Fuel subsidy is effectively back on the books of the Nigerian National Petroleum Corporation (NNPC) following the sharp rise in crude oil prices after the Organisation of Petroleum Exporting Countries (OPEC) agreed to cut production by 1.2 million barrels per day, on November 30. This effectively means that Nigeria’s current N145 per litre retail price template for petrol, set in May (eight months ago) is obsolete.
“We suspect that the importers, or at least the NNPC, are taking the hit on their books as a result,” analysts at FBN Quest said in a December 2 note to BusinessDay. This is because, “the higher spot price clearly feeds into the costs of importers of petroleum products.”
The price of Brent crude rose 6 percent to $53.53 per barrel as at midday on Friday, from $50.47 per barrel on Wednesday, when OPEC and Russia agreed to cut output to 32.5 million barrels daily, 34.7 percent of global oil demand.
The landing cost of petrol in Nigeria is N122.03 per litre, while distribution costs take total cost to N140/$, according to data from the Petroleum Products Pricing Regulatory Agency (PPPRA). This template was reached in May, when oil prices traded at an average of $45 per barrel.
But with crude prices rising by 17.7 percent to $53 per barrel from $45, the landing cost of petrol now exceeds the retail price of N145 per litre, calculations by independent analysts show.
“The Federal Government has said several times that it is not incurring any subsidy costs. Yet the devaluation of the naira in June has added greatly to importers’ costs and pushed them above the N145/litre ceiling for premium motor spirit, set by the regulator,” FBN Quest analysts noted.
The current price of N145 per litre is unrealistic and may be impossible to sustain, according to Dolapo Oni, head of research at Ecobank. “So as you celebrate OPEC’s decision and higher oil prices, set money aside for higher fuel prices,” Oni said via his twitter handle, Thursday.
In a case where government refuses to review prices upward, as it has done in the past, the result will be no different, as it would mean a return to acute fuel shortages brought on by importers’ inability to sustain petrol imports and make profit, according to Muda Yusuf, the director-general of the Lagos Chamber of Commerce and Industry (LCCI).
“If nothing is done in the immediate to review the cost template to accommodate higher oil prices; another fuel scarcity may be in the works,” Yusuf said by phone.
Nigeria has been battered by falling oil prices and a cut in production due to militant attacks on oil pipelines. Oil is the source of 90 percent of dollar earnings.
As foreign reserves plummeted, Nigeria became unable to meet the dollar requirements of fuel importers, which therefore resulted in the intense fuel scarcity witnessed in the months of March and April this year.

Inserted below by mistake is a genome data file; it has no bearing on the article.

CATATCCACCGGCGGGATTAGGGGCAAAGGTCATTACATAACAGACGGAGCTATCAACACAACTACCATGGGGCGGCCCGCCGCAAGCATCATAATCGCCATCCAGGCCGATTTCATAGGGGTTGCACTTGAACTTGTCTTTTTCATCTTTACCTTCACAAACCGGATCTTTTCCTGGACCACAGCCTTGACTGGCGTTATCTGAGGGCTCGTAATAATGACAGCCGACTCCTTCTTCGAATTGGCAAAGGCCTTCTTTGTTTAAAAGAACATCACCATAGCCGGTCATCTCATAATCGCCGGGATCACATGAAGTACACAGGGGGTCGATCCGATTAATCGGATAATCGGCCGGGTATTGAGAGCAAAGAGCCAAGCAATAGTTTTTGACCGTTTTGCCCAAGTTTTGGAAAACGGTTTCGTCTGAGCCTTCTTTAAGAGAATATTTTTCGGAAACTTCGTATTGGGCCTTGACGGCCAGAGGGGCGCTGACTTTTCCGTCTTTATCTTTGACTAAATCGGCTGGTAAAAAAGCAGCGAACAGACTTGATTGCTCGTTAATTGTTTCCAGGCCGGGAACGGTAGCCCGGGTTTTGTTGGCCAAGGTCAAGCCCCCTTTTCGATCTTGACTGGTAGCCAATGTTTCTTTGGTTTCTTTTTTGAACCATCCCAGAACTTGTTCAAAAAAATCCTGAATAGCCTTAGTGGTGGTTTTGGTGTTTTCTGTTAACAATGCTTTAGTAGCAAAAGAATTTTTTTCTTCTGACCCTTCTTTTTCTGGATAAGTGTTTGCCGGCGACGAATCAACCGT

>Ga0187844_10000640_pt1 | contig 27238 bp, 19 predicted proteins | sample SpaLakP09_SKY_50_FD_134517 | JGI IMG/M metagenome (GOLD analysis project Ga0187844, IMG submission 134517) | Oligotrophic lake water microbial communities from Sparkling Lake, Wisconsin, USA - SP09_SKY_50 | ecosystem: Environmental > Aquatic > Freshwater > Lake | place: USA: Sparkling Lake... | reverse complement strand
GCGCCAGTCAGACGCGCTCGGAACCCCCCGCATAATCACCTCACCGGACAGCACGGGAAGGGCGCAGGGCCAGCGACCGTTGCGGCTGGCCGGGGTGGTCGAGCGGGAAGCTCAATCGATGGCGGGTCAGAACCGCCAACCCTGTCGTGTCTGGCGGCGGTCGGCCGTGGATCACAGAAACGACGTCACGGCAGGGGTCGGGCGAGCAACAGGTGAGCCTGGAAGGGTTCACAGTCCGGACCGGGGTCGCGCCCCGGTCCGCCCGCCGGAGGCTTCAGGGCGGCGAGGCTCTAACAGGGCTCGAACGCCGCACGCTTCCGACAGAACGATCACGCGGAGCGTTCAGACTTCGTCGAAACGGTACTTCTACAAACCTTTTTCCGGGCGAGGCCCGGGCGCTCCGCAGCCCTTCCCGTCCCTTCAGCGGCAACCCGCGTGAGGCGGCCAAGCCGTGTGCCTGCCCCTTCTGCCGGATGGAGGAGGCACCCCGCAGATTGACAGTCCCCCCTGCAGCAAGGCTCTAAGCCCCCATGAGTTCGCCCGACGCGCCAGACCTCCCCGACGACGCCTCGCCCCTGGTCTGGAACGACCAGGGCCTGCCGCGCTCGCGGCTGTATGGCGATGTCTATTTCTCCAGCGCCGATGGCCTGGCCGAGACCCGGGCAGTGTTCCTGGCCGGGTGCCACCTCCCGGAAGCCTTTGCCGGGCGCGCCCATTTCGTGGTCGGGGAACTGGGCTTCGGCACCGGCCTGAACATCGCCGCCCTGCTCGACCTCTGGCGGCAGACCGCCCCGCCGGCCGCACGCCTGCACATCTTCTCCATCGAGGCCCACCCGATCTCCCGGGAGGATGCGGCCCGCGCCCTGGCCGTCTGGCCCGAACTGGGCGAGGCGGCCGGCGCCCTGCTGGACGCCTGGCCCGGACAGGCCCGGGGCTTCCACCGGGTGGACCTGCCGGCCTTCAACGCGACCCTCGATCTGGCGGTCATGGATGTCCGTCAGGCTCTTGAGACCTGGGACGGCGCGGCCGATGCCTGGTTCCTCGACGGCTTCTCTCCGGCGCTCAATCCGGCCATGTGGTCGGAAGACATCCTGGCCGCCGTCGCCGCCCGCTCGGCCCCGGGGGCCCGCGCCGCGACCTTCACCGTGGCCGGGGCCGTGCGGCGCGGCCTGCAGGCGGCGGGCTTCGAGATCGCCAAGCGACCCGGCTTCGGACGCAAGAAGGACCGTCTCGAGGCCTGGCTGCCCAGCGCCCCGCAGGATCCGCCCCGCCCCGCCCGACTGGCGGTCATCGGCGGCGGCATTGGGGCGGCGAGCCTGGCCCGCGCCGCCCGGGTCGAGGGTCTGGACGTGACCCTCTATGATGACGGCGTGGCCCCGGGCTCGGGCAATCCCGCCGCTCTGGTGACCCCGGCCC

Forced to intercede for businesses and households reeling from fuel scarcity and higher costs, the Petroleum Products Pricing Regulatory Agency (PPPRA) template in May, increased the approved retail price of petrol by about 62 percent to a band between N135 – N145 per litre from N87.
But the price template has been due for review since July, following the naira devaluation in June and higher gas prices, according to Olaposi Williams, Chief Operating Officer (COO) for OVH Energy Marketing.
“A further increase of crude prices to $54 per barrel would take landing costs to new heights and petrol importers would suffer higher profit losses,” said Williams.
The non-dynamic template, which failed to take into account rising oil and gas prices, as well as the naira dollar exchange rates volatility, has seen companies operating in the country’s downstream oil sector struggle with negative margins and has translated a burden of higher costs for Nigerians.
“There are a lot of avoidable crises in Nigeria’s downstream sector, which seems to be in permanent crisis mode,” Victor Eromosele, CEO of ME Consulting and former CFO of NLNG said.“The PPPRA model is flawed as the N145 per litre arrived at in May was a crisis solution. We need a sustainable model which accommodates variable components such as the rise or fall in crude.”
Only full deregulation of the downstream sector, where government no longer enforces a price ceiling, is the path to a sustainable model, according to Esili Eigbe, a director at Exotix Partners Ltd.
“By allowing the invisible hand of the market play its role, the sector will attract more investors and it would engender competitive pricing. But if this doesn’t happen, then there will always be problems,” Eigbe said by phone.
Nigeria is the largest oil producer in Africa, pumping some 1.6 million barrels a day of crude.
However, it is forced to rely on imports to meet 70 percent of its domestic refined petroleum products demand, as state oil company, the NNPC’s four refineries produce at less than 20 percent of installed capacity of 450,000 bpd.
Government’s meddling and short term fixes and interventions in the sector compound the downstream sector’s problems, stakeholders say.
Thirty percent of foreign exchange demand in Nigeria is used for fuel imports, according to data from the Central Bank.
The government meddling has led to the collapse of liquidity in the inter-bank foreign exchange market, shortage of aviation fuel, vital for linking Nigeria to the global economy and chaos in the downstream sector.
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